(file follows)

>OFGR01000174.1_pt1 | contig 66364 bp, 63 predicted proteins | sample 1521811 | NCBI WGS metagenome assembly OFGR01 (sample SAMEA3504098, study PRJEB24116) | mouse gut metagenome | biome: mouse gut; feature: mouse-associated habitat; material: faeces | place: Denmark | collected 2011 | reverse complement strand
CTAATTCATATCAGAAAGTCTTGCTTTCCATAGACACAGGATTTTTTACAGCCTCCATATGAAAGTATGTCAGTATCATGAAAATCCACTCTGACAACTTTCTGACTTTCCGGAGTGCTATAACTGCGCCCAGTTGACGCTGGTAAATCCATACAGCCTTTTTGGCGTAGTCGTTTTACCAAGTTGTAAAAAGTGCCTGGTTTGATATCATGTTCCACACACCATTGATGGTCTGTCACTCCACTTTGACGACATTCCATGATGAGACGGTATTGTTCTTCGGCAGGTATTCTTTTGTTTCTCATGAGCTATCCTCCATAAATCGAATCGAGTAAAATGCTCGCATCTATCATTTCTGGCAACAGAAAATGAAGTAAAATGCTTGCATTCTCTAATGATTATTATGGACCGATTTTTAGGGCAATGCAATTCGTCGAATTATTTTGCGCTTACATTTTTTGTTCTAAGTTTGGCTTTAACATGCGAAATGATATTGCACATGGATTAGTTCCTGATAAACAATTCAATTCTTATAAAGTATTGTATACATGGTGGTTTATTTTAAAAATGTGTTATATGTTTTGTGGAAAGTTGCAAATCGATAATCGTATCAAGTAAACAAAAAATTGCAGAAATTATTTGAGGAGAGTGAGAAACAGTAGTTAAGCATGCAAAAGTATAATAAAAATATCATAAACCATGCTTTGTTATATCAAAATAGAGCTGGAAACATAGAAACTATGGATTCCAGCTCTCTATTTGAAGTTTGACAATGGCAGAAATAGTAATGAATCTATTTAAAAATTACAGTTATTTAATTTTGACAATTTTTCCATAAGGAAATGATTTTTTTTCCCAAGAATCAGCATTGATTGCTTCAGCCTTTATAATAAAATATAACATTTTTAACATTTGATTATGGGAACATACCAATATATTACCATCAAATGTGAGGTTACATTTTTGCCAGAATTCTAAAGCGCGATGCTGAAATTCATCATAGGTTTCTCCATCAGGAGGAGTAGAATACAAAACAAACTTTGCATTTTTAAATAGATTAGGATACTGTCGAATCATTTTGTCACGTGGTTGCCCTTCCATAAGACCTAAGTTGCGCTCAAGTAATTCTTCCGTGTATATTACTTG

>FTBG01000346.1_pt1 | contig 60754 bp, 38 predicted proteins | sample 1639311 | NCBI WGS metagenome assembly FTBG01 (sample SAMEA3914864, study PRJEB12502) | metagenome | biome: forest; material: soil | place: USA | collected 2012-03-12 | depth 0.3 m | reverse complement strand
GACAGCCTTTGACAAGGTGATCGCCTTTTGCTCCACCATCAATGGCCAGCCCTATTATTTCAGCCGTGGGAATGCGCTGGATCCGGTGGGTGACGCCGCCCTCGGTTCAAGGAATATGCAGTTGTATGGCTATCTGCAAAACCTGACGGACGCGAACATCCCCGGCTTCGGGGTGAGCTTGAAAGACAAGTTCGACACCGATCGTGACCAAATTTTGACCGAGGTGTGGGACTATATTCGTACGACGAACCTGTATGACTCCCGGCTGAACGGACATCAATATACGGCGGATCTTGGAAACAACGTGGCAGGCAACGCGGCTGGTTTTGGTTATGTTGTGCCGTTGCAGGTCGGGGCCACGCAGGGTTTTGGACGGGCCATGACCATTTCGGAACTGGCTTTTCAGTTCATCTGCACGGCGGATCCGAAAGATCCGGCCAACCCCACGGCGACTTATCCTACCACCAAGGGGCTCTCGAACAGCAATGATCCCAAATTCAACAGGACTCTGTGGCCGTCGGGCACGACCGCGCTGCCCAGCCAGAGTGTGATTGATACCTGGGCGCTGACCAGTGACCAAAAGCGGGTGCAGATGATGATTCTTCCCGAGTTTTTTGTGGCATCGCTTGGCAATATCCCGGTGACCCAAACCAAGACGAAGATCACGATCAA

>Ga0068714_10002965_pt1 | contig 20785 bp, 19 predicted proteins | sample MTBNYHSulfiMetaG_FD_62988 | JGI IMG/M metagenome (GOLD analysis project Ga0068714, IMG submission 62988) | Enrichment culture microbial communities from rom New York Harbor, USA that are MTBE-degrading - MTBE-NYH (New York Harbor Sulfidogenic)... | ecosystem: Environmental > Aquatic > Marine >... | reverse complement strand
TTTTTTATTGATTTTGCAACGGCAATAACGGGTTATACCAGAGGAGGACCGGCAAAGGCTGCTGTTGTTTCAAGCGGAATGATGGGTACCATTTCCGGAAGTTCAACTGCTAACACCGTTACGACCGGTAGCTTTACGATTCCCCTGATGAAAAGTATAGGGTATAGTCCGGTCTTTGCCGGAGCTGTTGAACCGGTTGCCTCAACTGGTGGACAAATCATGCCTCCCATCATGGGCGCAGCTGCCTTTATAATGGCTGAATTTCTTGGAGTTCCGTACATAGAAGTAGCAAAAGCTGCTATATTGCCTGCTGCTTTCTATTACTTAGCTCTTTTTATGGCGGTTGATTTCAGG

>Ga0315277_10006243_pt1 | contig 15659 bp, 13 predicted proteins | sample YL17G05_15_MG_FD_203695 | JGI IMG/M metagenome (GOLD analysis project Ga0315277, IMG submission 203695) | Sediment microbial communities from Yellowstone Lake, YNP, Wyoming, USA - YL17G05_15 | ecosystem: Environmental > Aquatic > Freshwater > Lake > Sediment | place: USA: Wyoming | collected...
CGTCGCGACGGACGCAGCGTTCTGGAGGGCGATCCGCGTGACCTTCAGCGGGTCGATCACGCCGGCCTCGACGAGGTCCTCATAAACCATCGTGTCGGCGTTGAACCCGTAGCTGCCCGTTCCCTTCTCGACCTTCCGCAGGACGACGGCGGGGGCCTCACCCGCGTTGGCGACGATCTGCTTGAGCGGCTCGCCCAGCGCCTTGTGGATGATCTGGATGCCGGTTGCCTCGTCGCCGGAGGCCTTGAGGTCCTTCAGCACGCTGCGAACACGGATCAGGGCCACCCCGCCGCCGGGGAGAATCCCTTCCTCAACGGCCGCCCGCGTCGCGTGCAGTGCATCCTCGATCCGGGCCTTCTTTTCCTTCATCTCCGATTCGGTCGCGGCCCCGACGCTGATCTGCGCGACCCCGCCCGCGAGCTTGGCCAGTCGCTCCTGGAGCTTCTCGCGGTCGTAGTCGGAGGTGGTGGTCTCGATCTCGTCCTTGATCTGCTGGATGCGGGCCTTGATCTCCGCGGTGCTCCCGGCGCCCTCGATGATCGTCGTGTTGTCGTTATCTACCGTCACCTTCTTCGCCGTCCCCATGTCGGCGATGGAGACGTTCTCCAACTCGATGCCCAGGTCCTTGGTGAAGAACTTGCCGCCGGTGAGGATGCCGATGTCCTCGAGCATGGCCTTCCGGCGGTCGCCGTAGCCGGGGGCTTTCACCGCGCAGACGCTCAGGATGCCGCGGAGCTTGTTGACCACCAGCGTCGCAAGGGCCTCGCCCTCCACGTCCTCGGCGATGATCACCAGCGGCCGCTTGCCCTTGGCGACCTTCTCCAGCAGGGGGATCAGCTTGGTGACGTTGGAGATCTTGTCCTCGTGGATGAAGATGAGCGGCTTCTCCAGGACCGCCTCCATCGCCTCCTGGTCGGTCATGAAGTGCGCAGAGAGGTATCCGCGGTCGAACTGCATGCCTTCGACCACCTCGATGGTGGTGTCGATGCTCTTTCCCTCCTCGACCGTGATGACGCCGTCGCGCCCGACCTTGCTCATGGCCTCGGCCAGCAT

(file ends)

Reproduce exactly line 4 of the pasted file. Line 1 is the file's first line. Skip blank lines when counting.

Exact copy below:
GACAGCCTTTGACAAGGTGATCGCCTTTTGCTCCACCATCAATGGCCAGCCCTATTATTTCAGCCGTGGGAATGCGCTGGATCCGGTGGGTGACGCCGCCCTCGGTTCAAGGAATATGCAGTTGTATGGCTATCTGCAAAACCTGACGGACGCGAACATCCCCGGCTTCGGGGTGAGCTTGAAAGACAAGTTCGACACCGATCGTGACCAAATTTTGACCGAGGTGTGGGACTATATTCGTACGACGAACCTGTATGACTCCCGGCTGAACGGACATCAATATACGGCGGATCTTGGAAACAACGTGGCAGGCAACGCGGCTGGTTTTGGTTATGTTGTGCCGTTGCAGGTCGGGGCCACGCAGGGTTTTGGACGGGCCATGACCATTTCGGAACTGGCTTTTCAGTTCATCTGCACGGCGGATCCGAAAGATCCGGCCAACCCCACGGCGACTTATCCTACCACCAAGGGGCTCTCGAACAGCAATGATCCCAAATTCAACAGGACTCTGTGGCCGTCGGGCACGACCGCGCTGCCCAGCCAGAGTGTGATTGATACCTGGGCGCTGACCAGTGACCAAAAGCGGGTGCAGATGATGATTCTTCCCGAGTTTTTTGTGGCATCGCTTGGCAATATCCCGGTGACCCAAACCAAGACGAAGATCACGATCAA